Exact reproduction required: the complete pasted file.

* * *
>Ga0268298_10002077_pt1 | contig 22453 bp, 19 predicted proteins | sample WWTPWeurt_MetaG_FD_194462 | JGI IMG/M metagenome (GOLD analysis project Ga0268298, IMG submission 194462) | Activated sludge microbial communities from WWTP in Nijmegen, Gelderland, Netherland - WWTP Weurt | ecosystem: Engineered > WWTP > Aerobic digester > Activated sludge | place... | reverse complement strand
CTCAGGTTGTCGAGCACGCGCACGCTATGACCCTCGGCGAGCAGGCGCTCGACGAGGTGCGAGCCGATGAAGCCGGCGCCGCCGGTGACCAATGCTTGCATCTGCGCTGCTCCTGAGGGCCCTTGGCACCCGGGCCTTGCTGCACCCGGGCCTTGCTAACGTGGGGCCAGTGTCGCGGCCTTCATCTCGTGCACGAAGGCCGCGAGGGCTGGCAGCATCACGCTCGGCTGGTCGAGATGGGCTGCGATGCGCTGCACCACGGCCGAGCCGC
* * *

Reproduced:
>Ga0268298_10002077_pt1 | contig 22453 bp, 19 predicted proteins | sample WWTPWeurt_MetaG_FD_194462 | JGI IMG/M metagenome (GOLD analysis project Ga0268298, IMG submission 194462) | Activated sludge microbial communities from WWTP in Nijmegen, Gelderland, Netherland - WWTP Weurt | ecosystem: Engineered > WWTP > Aerobic digester > Activated sludge | place... | reverse complement strand
CTCAGGTTGTCGAGCACGCGCACGCTATGACCCTCGGCGAGCAGGCGCTCGACGAGGTGCGAGCCGATGAAGCCGGCGCCGCCGGTGACCAATGCTTGCATCTGCGCTGCTCCTGAGGGCCCTTGGCACCCGGGCCTTGCTGCACCCGGGCCTTGCTAACGTGGGGCCAGTGTCGCGGCCTTCATCTCGTGCACGAAGGCCGCGAGGGCTGGCAGCATCACGCTCGGCTGGTCGAGATGGGCTGCGATGCGCTGCACCACGGCCGAGCCGC